IEA chief warns about oil prices plummeting again
The International Energy Agency on Monday shocked stakeholders in oil and gas industry that global oil consumption has yet to peak amidst concerns that the devastating effect of COVID 19 pandemic on the industry is yet to recede.
The warning is also coming on the heel of oil prices retreating from the highest level in more than two months with doubts emerging over the strength of China’s economic recovery and as tensions rose between Washington and Beijing.
The Nigerian economy which depends on crude oil for it foreign earnings may also not get the necessary relief early enough. The 2020 budget was based on $20 per barrel budget benchmark having being reviewed from $30 per barrel because of the cascading oil prices. The budget has also been cut drastically to because of this situation
Oil prices have climbed nearly uninterrupted since late April, but the gains could be coming to an end. Last weekend oil prices fell sharply, hitting the pause button on a rally that saw WTI rebound from -$37 per barrel on April 20, to nearly $34 per barrel on May 21, a more than $70-per-barrel swing in just a few weeks. Of course, the plunge deep into negative territory was likely a unique, one-off phenomenon. Nevertheless, the rally back into (positive) $30 territory has been impressive.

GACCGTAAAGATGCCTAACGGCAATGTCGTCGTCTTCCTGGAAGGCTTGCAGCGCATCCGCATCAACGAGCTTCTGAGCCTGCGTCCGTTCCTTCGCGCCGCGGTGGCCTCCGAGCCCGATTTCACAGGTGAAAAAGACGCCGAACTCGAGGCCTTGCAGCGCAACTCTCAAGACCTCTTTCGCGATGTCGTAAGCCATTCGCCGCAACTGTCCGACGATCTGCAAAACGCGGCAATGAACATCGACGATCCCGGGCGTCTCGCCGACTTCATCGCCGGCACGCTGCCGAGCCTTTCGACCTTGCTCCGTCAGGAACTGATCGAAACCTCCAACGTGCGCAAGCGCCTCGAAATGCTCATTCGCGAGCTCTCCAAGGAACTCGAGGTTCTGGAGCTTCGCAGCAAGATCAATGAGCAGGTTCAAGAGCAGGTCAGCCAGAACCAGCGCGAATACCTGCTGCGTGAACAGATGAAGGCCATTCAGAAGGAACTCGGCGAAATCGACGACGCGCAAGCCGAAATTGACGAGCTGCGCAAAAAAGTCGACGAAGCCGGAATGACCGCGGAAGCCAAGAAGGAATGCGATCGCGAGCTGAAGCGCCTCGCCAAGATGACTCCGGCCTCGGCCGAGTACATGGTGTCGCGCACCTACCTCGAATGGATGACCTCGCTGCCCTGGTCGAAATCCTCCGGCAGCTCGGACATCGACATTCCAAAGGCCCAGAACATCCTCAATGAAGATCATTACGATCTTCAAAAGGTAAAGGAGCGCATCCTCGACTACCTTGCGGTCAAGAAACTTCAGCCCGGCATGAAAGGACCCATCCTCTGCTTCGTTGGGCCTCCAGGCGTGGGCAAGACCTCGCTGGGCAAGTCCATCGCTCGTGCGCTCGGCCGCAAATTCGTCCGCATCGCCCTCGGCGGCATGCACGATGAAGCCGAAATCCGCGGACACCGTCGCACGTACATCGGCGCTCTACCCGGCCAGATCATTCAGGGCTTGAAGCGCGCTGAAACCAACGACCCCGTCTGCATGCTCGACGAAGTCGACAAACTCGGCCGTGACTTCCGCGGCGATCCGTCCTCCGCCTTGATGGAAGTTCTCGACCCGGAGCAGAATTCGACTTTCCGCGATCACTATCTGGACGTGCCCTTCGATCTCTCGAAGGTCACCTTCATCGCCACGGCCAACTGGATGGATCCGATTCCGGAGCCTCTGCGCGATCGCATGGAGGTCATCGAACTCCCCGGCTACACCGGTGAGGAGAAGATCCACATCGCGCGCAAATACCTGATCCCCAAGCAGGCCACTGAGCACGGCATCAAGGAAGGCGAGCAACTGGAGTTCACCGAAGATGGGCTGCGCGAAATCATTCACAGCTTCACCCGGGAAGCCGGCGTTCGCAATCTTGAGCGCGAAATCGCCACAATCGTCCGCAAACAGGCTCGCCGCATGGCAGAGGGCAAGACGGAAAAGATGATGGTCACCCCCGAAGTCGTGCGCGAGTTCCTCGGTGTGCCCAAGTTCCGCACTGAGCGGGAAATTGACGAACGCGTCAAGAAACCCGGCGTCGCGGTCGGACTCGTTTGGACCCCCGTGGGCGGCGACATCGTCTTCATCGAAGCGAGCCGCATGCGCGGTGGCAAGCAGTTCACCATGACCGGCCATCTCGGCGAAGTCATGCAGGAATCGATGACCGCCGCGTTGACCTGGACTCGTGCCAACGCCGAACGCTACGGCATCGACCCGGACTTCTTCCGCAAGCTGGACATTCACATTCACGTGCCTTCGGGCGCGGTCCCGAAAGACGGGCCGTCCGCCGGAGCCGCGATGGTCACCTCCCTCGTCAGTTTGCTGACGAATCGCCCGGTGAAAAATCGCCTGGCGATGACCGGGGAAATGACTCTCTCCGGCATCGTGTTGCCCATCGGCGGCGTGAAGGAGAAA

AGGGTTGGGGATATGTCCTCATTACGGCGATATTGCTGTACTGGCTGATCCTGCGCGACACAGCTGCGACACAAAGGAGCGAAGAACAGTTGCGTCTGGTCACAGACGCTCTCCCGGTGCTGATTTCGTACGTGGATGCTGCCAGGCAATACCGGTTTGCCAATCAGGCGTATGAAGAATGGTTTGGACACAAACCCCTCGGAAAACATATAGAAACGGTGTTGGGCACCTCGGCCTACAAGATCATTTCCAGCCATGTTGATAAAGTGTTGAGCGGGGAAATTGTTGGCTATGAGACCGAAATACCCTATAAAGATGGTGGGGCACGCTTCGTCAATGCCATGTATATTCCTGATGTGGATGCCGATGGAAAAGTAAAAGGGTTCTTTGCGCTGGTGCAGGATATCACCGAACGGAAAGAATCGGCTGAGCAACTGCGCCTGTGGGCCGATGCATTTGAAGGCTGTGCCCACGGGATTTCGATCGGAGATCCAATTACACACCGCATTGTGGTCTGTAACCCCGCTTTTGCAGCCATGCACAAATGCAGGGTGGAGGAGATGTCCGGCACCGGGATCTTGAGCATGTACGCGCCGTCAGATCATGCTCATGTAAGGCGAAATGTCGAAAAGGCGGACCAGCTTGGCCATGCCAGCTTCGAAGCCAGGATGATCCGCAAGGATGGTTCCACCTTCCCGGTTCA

“In the absence of strong government policies, a sustained economic recovery and low oil prices are likely to take global oil demand back to where it was, and beyond,” Fatih Birol said in an interview with Bloomberg.
The world consumed last year nearly 100 million barrels a day of oil, and some in the energy industry believe that could mark the peak for global demand. The hypothesis is that the coronavirus outbreak will trigger changes, like widespread working-from-home and less overseas travel, reducing consumption permanently.
The IEA, which advises the world’s richest countries on oil policy, is sticking to its view that global oil demand will continue to increase over the next decade or so, before reaching a plateau around 2030.
Birol is urging governments to use their economic recovery packages to fight climate change, spending on green energy to help to achieve the goals set in 2016 Paris accord.
He said: “Behavioral changes in response to the pandemic are visible but not all of them are negative for oil use. People are working from home more, but when they do travel, they are more likely to be in cars than public transport,” he said.